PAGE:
Hailey Kinsel made a bold move at the San Antonio Stock Show & Rodeo. She changed the bit on her $2 million winner DM Sissy Hayday (“Sister”) to net a $24,000 San Antonio Championship.
Since her second competition run ever, Hailey Kinsel had used the same bit, a Reinsman Johnson Hackamore combination bit with a chain mouthpiece, on her prized Sister. But the mare gained her speed and confidence as a 4-year-old with a Hollis gag with a fat twisted, dogbone mouthpiece.
“When I started cruising her through in her 4-year-old year that was the bit I used,” Kinsel said of the Hollis gag. “It was a good transition bit from her 3-year-old baby bridles. I made her very first competition run in it but she got a little strong and I needed a little more. That’s when I switched to the combo and she was just so comfortable in it that we stuck with it for a long, long time.”
After tipping barrels at the 2021 National Finals Rodeo, Kinsel decided she needed a little bit less bridle.
“I was like, I need something that’s a little bit less for her and for me to know that I don’t have a lot so I drop my hand and leave it there,” she explained. “I stayed in the combo at Fort Worth because I knew with that first barrel so far off the fence that I was going to need a little bit more help to find it and start the turn. After that she’s pretty much put your hand forward and just place her, get her laterally in position. For that you can literally have her in whatever, it’s really just that first barrel.”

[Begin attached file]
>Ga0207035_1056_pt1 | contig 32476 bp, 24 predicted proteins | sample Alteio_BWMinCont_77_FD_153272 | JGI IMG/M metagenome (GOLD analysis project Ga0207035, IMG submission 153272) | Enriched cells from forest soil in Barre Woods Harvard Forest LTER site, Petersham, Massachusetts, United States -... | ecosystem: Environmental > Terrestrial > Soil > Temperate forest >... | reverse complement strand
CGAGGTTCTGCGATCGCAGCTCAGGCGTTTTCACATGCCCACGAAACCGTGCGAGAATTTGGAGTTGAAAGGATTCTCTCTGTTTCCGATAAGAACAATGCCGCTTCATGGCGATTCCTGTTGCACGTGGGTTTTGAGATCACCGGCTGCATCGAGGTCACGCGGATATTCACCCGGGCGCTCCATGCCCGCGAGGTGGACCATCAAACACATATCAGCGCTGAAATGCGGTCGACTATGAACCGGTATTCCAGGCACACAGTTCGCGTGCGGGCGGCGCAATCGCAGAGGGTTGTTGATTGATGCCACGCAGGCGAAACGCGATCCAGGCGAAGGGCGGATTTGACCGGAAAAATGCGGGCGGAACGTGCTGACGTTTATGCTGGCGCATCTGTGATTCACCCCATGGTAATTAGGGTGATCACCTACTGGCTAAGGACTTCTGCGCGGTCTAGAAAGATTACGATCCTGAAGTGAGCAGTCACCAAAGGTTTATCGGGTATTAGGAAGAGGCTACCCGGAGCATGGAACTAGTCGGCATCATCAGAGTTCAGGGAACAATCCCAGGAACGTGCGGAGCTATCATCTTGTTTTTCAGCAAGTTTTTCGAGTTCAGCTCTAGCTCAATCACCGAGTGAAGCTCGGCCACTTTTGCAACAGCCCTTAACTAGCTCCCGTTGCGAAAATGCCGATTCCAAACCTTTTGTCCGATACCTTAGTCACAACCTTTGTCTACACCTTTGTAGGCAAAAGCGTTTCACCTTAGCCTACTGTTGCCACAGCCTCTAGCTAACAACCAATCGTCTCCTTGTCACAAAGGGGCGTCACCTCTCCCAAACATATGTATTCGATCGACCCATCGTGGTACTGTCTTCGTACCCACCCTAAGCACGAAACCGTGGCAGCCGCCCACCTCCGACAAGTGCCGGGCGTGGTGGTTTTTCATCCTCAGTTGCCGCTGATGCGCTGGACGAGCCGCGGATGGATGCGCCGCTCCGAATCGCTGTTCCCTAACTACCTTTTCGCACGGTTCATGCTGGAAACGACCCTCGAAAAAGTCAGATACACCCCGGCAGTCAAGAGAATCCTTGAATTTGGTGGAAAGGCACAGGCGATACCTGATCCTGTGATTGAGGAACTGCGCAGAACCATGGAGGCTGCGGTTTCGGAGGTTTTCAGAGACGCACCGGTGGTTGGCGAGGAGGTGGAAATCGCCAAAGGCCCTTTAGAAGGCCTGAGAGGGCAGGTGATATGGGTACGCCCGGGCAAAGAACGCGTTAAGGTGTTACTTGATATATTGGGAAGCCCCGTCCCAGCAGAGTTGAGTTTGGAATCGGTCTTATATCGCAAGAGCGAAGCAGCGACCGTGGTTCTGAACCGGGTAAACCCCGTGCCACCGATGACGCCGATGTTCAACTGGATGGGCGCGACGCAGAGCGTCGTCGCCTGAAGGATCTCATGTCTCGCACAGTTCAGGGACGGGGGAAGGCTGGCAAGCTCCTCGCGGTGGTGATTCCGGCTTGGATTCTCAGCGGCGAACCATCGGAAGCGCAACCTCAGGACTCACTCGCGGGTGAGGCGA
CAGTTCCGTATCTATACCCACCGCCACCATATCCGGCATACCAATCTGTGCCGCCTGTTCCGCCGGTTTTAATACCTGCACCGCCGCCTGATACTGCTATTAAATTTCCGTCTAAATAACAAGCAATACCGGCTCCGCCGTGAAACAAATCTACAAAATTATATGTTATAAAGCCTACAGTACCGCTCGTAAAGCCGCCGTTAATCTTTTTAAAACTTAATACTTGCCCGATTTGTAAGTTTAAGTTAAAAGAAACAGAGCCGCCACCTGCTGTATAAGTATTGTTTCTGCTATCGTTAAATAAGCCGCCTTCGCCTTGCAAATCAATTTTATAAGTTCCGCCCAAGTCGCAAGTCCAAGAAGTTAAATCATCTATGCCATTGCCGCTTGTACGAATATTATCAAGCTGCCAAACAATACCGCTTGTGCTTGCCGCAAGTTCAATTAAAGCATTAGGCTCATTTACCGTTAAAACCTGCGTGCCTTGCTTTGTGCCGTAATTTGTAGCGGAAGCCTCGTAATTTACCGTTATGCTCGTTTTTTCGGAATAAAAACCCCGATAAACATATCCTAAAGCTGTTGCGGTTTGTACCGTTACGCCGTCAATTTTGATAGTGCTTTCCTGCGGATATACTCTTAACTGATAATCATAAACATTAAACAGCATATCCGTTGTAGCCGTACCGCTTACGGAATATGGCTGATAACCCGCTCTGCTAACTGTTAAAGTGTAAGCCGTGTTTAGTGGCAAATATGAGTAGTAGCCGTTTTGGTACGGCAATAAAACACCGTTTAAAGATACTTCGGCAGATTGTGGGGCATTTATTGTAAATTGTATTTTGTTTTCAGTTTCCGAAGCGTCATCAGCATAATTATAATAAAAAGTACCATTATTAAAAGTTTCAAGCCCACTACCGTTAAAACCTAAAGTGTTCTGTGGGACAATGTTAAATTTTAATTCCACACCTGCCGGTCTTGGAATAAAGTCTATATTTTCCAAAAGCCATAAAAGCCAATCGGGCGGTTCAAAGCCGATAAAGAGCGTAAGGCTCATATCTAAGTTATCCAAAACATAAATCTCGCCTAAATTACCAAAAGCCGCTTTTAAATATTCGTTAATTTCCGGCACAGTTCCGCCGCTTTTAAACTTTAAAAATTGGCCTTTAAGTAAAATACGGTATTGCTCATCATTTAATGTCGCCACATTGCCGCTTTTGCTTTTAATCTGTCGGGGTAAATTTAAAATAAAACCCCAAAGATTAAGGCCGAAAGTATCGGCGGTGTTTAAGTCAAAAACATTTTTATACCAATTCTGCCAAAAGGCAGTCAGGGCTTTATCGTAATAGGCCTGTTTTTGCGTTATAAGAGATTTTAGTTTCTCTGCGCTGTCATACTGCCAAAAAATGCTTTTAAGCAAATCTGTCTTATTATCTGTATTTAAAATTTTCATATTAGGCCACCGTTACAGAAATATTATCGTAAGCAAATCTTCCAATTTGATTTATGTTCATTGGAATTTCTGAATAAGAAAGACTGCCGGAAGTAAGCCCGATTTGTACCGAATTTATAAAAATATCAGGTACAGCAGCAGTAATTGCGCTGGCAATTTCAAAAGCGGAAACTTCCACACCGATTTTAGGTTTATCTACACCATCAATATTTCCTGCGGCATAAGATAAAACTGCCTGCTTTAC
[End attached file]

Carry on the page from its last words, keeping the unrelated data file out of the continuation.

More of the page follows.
Hailey Kinsel knew Sister would be comfortable in the Hollis because she still used the bit from time to time.
“I ride her in that bit if I have to tune her, which isn’t often,” she said. “Anytime we have an open arena or practice time, I usually put that bit or a similar one on with a German martingale. That’s something she’s pretty comfortable in. I took the martingale off and put the tiedown on for the run.”
After making two of the fastest runs of the San Antonio Rodeo, Kinsel plans to use the Hollis more often in similar setups.
“I felt in that tight setup it gave me a little more wiggle room like on the back side of the turn,” she said. “If I needed to make an adjustment, I could make one a little softer and a little slower than I could with that combo.”